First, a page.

August 16, 1998
Can too much honesty in a politician be a bad thing? Such a question probably sounds as inane and self-evident as “can a bank change?”—but think about it.
Politicians who indulge in opportunistic moralizing and inflated rhetoric when in Opposition, can suddenly find themselves hamstrung once in office. Thus, if an Opposition leader like, oh, say, Jean Chrétien, makes a really stupid promise, the need to follow through on it can turn out to be politically embarrassing and harmful to the public good.
In such a case, perhaps betraying a promise is the lesser of two evils. Against the short-term damage to the government’s reputation and any intra-party unrest it might cause must be weighed the long-term benefits of abandoning a wrongheaded policy. After all, “a foolish consistency is the hobgoblin of little minds,” wrote Ralph Waldo Emerson.
Whether the little minds hold sway in Chrétien’s government depends on how it reacts to the Canadian Human Rights Tribunal’s decision in a long-standing “pay equity” case.
The Public Service Alliance of Canada is seeking retroactive compensation, with interest going back to 1984, for 200,000 (mostly female) federal civil service clerks who charged that they were underpaid relative to (mostly male) program administrators. The potential cost of settling the suit is now estimated as high as $7 billion.
To expect the people of Canada to foot the bill is preposterous, yet that is what the tribunal expects us to do. The question is: Does the government have the courage to risk the feminist fallout and appeal the decision, or even reject it outright, and legislate a settlement?
In the run-up to the 1993 federal election, the Progressive Conservative government of Brian Mulroney was planning to pre-empt the tribunal and limit back pay compensation claims to 1990.
Ah, but Saint Jean Le Bon would have none of this Tory knavery! He delivered a four-page letter to PSAC president Daryl Bean promising to abide by the tribunal decision. As reported in the Ottawa Citizen, Chrétien wrote: “Equal pay for work of equal value became a right with the passage of the Canadian Human Rights Act, a right that does not begin and end on the whim of the Tory government.” Leaving aside the inherently dubious validity of pay equity, such broad abdication of decision-making control must be seen as an attempt to curry favour with PSAC.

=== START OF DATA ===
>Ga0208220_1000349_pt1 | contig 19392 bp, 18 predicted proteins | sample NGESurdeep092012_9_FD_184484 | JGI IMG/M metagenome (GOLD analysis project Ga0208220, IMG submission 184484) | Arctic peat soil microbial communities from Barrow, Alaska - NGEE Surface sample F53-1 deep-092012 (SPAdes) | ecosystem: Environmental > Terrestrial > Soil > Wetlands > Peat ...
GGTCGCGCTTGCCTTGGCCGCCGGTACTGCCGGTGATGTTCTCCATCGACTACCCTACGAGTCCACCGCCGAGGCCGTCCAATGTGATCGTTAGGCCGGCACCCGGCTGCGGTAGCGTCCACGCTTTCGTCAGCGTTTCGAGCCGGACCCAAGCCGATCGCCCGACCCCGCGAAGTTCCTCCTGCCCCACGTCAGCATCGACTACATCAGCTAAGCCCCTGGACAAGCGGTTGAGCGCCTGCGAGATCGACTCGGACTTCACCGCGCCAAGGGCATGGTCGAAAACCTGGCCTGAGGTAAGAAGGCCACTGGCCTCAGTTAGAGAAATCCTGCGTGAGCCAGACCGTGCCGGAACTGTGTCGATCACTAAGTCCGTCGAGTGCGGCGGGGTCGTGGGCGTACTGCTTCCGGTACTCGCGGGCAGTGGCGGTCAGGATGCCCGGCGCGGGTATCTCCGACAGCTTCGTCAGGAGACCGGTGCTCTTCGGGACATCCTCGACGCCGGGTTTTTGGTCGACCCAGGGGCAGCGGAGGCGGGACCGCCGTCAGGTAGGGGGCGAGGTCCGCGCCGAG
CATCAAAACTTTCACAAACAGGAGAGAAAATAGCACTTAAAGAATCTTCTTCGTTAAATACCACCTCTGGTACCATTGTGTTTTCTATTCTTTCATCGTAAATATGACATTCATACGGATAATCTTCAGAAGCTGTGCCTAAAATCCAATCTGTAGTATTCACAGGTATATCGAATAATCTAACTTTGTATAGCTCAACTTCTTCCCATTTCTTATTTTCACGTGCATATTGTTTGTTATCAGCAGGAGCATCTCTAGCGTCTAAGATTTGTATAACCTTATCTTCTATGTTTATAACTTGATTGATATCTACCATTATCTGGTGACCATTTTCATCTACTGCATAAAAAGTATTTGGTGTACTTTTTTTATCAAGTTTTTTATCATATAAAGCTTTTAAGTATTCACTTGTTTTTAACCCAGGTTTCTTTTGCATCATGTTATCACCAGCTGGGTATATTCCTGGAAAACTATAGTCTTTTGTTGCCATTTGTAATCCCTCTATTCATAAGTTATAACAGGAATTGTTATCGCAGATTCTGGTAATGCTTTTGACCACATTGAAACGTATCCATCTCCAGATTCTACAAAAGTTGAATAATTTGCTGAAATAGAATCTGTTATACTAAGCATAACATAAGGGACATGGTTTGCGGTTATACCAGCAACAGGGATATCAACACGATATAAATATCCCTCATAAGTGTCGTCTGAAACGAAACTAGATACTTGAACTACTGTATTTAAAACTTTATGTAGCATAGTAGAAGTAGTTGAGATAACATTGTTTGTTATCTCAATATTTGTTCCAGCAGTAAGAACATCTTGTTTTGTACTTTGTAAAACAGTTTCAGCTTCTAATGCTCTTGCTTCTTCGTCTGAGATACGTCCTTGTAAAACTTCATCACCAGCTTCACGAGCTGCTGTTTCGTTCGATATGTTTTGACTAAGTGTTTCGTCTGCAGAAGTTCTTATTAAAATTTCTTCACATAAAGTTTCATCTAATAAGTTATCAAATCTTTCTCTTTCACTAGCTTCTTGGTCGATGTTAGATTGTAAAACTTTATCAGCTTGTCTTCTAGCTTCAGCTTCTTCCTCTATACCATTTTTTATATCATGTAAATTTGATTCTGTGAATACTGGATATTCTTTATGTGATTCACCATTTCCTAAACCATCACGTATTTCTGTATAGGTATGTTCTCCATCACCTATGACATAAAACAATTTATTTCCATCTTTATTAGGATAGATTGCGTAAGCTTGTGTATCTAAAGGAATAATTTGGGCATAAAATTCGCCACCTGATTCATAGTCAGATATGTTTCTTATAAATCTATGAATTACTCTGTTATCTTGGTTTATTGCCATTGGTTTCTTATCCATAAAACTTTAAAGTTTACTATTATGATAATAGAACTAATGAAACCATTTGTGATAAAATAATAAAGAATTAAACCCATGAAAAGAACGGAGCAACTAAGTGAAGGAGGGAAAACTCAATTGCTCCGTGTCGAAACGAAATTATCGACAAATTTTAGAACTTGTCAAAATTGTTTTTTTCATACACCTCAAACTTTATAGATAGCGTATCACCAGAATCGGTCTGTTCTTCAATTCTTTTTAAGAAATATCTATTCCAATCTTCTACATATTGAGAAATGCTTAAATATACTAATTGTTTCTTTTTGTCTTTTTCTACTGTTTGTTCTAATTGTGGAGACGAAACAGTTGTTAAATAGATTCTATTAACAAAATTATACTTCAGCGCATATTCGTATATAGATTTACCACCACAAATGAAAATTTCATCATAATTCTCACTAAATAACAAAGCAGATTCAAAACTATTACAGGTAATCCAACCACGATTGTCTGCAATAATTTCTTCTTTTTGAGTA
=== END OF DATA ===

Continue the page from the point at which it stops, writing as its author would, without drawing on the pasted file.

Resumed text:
Now that Chrétien is prime minister, his reckless love-letter to Mr. Bean is causing his government conspicuous discomfort. The Citizen reported that last year the Liberals were considering a legislated settlement after negotiations with PSAC soured, but the party’s women’s caucus would have no part of this “Liberal” whim.
Today, Treasury Board president Marcel Masse said the government is considering its options, and in six or seven weeks will decide whether to appeal, legislate, renegotiate or obey. Turns out old Brian was right on this one.
Two things about this debacle are disturbing. The first concerns the role of the tribunal. Since this is a labour matter between employers and employees, the tribunal has no business butting in. In fact, it’s responsible for queering a possible earlier agreement.
The Treasury Board and PSAC came up with their own methodology of equating specific jobs with specific jobs, but that wasn’t good enough. In an act of unspeakable arrogance, the tribunal decided that the Human Rights Commission had a better formula, and imposed it on both parties. This is why the total bill could push $7 billion.
The tribunal’s inability to adjudicate pay-equity cases had been exposed in March when the Federal Court quashed a hearing involving Bell Canada, charging that the tribunal could not be trusted to be impartial. (Until May last year the tribunal and commission were part of the same body, which is a bit like being judge and prosecutor.) Can there be any doubt that the tribunal is unfit to hear this case?
The second disturbing fact concerns the degree to which a government should be held responsible for past wrongs. These women willingly chose to work as federal clerks. They accepted the terms of employment and were represented by a union. Nobody forced them into these jobs or stopped them from seeking other employment. If they were underpaid, that’s unfortunate, but I don’t see why I or any other taxpayer should have to be responsible for compensating them, at least to the tune of $7 billion.
This also calls into question the notion of fairness. What’s “fair” for the clerks is manifestly unfair for the rest of us. The notion that fairness can be legislated is one of the hoariest socialist myths that I thought had been laid to rest ages ago.
It’s always easy to see the government as the bad guy that should be milked for as much as possible, but that sort of attitude is ultimately self-defeating. All money has an opportunity cost. Seven billion dollar can buy a lot of education or health care. According to an Ekos poll released earlier this week, support for pay equity nationwide falls from 78 per cent to 40 per cent when a tax hike is mentioned.
What the tribunal calls fair, any sane person would call rationalized extortion. This is no longer a labour matter—it is a test case of feminist activism. Because of this, the award is inflated. The government has a duty to appeal the decision, notwithstanding Chrétien’s letter or the discomfiture of the party’s powerful feminist élite.